Binder, Meier, and Steets (2010) reveal that the failure to understand non-Western approaches to humanitarian is a crucial hindrance to closer collaboration. Through the UN resolutions, standards and codes, the definition of humanitarian assistance as being allocated on the basis of the humanitarian principles of impartiality, neutrality, humanity, and independence, excludes the perception of humanitarian aid from the perspective of Islamic religion. Amongst Muslims, contributed humanitarian aid in terms of zakat is meant to assist needy Muslims and not non-Muslims. The contribution is sustainable and the responsibility of each Muslim on the basis of religion. Binder, Meier, and Steets (2010) suggest that collaboration between western and non-Western donors requires consideration of political power of respective governments. Consequently, any decision regarding where, how, and why one should offer humanitarian assistance should be guided by larger foreign policy considerations, subject to both norms and interests like geographical preferences or the driving forces behind donor’s benevolent behavior. A donor country can decide to provide assistance to countries with whom they need to show solidarity (Binder, Meier and Steets 2010, 7). Showing solidarity through humanitarian aid seems not to align with the UN’s standards requiring overt divide between the ‘donors’ and the ‘host states’. However, the increased pressure on Western donors like the UN have led to increased need to broaden their donor base through enhancement of cooperation with new select donors. For instance, there is increased establishment of relationships Gulf donor governments with WFP, UNHCR, and UN Relief and Works Agency for Palestine Refugees in Near East or UNRWA. Such cooperation appears to increasingly provide required response towards the Gulf donor demands for public acknowledgment of their contribution through public statements and press release. The implication is the creation of trust given the presence of better reflection of the contribution of the non-western donors into humanitarian aid.
Provides knowledge and experience from regions which are not yet represented among western donors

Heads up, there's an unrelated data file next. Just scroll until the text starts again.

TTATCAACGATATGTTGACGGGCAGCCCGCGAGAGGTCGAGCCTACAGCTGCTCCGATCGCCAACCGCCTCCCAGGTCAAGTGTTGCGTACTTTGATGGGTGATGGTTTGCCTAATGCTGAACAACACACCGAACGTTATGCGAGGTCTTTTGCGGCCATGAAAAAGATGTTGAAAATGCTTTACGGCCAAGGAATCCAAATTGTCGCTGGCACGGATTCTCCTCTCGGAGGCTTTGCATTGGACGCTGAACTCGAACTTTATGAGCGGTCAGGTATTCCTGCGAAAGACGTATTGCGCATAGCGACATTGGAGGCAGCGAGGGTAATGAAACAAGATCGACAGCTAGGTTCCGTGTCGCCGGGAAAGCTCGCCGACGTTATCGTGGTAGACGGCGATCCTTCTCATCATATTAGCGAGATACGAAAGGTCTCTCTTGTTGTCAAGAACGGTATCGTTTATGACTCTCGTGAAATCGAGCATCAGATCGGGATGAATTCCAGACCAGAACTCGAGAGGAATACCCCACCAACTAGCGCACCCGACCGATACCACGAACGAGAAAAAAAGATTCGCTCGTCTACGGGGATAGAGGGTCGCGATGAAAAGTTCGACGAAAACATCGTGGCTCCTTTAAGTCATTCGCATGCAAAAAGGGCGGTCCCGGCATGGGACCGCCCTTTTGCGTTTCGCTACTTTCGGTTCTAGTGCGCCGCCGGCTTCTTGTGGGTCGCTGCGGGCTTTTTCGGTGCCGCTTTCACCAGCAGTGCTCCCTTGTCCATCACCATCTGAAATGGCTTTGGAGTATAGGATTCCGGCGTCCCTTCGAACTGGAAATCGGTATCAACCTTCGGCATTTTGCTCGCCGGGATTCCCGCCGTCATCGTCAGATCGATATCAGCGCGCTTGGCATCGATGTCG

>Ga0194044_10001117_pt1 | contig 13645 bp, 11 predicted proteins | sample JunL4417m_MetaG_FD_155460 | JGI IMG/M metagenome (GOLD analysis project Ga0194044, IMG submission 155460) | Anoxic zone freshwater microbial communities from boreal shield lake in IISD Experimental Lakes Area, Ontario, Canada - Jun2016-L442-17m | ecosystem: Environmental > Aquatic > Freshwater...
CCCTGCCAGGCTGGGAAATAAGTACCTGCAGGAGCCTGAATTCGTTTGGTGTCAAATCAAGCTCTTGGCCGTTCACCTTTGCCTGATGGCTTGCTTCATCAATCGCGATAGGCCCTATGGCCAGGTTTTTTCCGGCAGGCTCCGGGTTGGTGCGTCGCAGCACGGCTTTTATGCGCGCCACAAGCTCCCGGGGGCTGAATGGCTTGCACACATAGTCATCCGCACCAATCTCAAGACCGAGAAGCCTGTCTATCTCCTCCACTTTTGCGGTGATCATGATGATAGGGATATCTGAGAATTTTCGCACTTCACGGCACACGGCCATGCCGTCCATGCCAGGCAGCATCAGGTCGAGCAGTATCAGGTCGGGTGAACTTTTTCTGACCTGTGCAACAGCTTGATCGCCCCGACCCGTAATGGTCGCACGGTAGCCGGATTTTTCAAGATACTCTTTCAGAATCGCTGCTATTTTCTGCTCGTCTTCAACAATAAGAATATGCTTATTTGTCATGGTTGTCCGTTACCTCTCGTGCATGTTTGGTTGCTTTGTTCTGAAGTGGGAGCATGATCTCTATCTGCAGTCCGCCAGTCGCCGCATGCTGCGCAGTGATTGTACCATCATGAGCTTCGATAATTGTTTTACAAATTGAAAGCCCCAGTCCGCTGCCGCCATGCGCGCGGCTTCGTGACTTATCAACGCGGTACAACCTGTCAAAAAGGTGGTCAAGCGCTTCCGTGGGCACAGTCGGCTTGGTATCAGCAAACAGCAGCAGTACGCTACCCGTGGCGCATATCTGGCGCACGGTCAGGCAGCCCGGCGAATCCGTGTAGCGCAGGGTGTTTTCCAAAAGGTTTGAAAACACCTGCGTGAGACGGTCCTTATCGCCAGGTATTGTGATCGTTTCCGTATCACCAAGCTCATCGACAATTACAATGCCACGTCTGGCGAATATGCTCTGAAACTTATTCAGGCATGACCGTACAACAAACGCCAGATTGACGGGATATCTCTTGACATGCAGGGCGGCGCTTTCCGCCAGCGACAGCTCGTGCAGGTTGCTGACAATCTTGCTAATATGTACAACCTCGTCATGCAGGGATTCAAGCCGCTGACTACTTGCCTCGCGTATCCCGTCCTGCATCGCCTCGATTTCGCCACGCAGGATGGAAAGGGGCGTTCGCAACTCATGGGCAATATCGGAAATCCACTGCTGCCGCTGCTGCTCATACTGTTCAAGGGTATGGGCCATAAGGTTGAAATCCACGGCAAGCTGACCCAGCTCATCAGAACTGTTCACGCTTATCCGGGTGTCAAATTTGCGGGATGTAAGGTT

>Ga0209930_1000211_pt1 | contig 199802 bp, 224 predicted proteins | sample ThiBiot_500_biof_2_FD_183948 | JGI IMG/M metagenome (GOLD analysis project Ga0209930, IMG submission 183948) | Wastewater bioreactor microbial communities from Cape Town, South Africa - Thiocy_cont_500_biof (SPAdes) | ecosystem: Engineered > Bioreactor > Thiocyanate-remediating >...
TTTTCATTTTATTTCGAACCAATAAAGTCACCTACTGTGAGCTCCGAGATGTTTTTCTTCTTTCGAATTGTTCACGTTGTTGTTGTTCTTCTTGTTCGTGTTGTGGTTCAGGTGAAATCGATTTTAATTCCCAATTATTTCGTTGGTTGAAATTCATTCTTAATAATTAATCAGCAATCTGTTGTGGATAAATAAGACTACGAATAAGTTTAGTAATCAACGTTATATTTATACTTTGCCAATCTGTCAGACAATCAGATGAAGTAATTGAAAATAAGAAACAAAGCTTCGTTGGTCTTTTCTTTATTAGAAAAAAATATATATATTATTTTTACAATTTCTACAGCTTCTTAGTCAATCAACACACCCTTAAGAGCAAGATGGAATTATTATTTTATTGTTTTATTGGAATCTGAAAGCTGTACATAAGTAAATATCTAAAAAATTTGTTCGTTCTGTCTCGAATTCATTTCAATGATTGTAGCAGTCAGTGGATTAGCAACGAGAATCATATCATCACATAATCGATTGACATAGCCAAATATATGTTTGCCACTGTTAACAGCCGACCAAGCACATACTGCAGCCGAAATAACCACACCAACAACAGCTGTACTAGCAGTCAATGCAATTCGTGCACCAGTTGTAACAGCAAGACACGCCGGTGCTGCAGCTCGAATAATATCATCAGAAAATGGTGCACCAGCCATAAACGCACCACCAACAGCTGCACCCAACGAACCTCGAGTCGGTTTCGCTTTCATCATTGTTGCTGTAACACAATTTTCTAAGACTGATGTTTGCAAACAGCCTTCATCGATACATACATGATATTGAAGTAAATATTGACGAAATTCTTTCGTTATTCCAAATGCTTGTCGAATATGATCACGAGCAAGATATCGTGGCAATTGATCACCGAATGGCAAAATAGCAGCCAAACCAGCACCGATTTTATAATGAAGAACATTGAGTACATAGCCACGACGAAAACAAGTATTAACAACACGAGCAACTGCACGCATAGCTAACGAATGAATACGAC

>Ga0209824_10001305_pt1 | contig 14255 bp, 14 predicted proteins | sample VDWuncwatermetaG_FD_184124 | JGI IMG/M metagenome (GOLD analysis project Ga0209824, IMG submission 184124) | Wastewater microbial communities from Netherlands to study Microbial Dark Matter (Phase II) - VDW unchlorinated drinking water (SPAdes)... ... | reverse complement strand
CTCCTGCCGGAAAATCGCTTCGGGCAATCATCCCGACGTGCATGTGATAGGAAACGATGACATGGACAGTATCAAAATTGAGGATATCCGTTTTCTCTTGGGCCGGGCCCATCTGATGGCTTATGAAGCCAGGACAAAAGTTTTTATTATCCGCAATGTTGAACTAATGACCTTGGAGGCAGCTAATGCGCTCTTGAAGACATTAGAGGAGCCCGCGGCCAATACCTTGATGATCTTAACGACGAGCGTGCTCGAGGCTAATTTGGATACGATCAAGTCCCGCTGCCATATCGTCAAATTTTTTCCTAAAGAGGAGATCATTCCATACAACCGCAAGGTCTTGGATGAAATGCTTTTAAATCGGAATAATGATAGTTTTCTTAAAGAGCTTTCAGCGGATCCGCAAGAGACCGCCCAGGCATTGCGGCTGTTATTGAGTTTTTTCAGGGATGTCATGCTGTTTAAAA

Donor diversification provides opportunities for learning and experience in different regions. Often, emerging donors tend to be recipients and providers of aid. Consequently, they tend to have a better understanding of the constraints and needs facing developing nations in emergency response. For instance, the current disaster management systems in India are very sophisticated, and this have enabled India to improve the disaster management systems in Afghanistan and Pakistan. The success of non-western donors is based on their promotion of a more equal and solidarity-oriented relationship unlike the old-fashioned top-down donor-recipient dynamic. The implication is the creation of a relationship not founded on donor-recipient interaction, but a relationship based on exchange between peers characterized by mutual responsibilities and benefits. Furthermore, the non-western donors lack the distinction between short-term and long-term development aid, thus transitioning from underfunded relief to development continuum. Besides the creation of mutually beneficial relationships, non-western donors could take more sensitive approach to respecting the sovereignty of a country, compared to the western donors whose approach is more of intrusive support. For instance, during the 2004 tsunami, India rejected onslaught of aid, upon perception that sovereignty was not at the heart of the humanitarian response policy. Additionally, China rejected Western humanitarian aid during the Sichuan earthquake citing that aid was not sensitive to China’s culture, lacked knowledge on what the Chinese government and the community prone to disaster needed, and lack of existing contract with China. Knowledge and experience of region not yet represented in the western donors makes it possible to adopt a more sensitive approach to international humanitarian role unlike presuming that aid is both needed and wanted.